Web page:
Topic 1: Online participation & digital literacies

The COVID19 pandemic made us maintain most of our connections online and teaching was part of it too. Thus, I thought of taking this online open network learning (ONL) course to dive a bit deep to make this unfamiliar area more familiar. At the end of this course, my objective is to be more efficient and effective in teaching in an online environment. WOW! what an experience so far. Meeting new people around the world and working in a fun way to achieve a common goal. So, we have just finished our first ONL211 task (Topic 1: Online participation & digital literacies) and now it’s time to give out my reflections about what I have learned from this topic.

In this digital era, the majority of people who has a smartphone and internet connection are spending a lot of time online using online platforms and tools. However, each one of us has different objectives and goals when using these online platforms and tools. Each of us plays a different role when participating in an online activity. The method of analysis given by David White and Alisson Le Cornu help us to understand this role in a better way. 

 Figure 1: A detailed Digital Visitors and Residents map of online engagement

When I did my own analysis, I was more on the visitor/personal quadrant. But when I am teaching, perhaps I have to transfer my self to the Resident/Professional quadrant so that I keep track of everything to do with the course more effectively. So, then the question is how can I be professional without being too personal?

It is natural that your personal self will come into play when dealing with online teaching. of course with experience, one could minimise this. However, in the context of online teaching, I think it would be nice to have a separate online teaching platform where you could interact with students in a professional manner. Like the ONL platform we have. Then the chance of revealing your personal side is limited since you are constantly aware of the nature of the platform. One also could make a short presentation about yourself and present it to the student so that they could get a feeling about your personality. This could be done in a fun way (like we did in ONL) so that you break the ice at the beginning of the course you’re teaching. You could even use your personal experience to make this happen in a smoother way. Then students would be more comfortable with you. When it comes to these online platforms, one thing could be that the user interface of these platforms could be designed similar to a popular platform like Facebook or LinkedIn or maybe online gaming platforms. then the learning curve for using the platform will be faster.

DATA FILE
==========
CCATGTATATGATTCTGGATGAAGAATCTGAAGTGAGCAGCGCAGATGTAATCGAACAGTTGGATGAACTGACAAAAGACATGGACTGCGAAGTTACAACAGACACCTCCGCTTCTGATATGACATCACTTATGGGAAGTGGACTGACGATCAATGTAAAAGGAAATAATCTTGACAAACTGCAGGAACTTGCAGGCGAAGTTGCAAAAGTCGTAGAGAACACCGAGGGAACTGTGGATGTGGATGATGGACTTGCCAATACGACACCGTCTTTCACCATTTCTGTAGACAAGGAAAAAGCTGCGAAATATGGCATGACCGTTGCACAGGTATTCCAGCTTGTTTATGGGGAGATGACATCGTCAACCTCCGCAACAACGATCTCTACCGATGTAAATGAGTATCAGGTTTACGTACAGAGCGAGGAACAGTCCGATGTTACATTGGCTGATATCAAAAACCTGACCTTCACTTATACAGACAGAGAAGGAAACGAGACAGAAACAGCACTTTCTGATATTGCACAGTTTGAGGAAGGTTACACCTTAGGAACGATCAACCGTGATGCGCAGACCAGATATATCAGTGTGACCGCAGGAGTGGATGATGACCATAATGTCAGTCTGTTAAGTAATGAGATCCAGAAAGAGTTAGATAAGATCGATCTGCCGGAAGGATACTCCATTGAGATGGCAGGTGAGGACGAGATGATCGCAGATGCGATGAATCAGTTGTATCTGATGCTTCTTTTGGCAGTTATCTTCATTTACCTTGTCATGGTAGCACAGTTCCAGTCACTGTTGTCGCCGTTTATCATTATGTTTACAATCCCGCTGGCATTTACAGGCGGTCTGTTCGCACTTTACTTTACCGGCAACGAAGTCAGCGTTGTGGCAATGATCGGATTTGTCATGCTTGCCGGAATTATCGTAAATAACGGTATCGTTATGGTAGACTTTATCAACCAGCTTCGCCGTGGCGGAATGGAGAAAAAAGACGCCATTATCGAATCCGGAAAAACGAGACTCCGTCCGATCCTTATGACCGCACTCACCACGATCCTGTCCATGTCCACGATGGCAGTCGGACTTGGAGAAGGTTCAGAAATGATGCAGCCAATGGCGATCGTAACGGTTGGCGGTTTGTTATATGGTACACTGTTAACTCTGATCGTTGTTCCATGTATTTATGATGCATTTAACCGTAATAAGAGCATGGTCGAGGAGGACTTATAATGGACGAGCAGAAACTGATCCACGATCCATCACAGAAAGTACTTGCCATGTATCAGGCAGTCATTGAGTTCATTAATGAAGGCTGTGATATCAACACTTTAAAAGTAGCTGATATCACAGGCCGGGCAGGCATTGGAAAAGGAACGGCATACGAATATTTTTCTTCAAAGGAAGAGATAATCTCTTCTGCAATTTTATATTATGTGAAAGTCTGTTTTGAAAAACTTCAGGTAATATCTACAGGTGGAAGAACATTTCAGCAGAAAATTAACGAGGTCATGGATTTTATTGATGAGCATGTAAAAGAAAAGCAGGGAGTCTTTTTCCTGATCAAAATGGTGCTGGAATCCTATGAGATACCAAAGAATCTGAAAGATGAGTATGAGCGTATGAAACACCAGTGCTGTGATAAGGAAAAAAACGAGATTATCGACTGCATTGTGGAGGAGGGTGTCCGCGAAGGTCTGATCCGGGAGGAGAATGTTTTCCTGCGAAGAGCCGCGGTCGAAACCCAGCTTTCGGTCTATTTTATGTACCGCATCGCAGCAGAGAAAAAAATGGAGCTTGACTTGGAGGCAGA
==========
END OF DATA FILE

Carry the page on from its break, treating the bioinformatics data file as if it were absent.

The traditional way of teacher teaching and students listen in a classroom might not be the best option in the online teaching world. Tools like Zoom and teams will help us to overcome the physical distance issue in distance learning, but activities should be designed to engage students in a way that they work together, again, like what we are doing now in ONL. We were put into solving our own issue (a scenario in here) rather than the teacher giving the solution directly. This way objectives of the flipped classroom approach could be achieved. Then the important thing is that there should be digital tools that help to achieve group work more collaboratively.


Topic 1: Online participation & digital literacies – Reflections by Chamara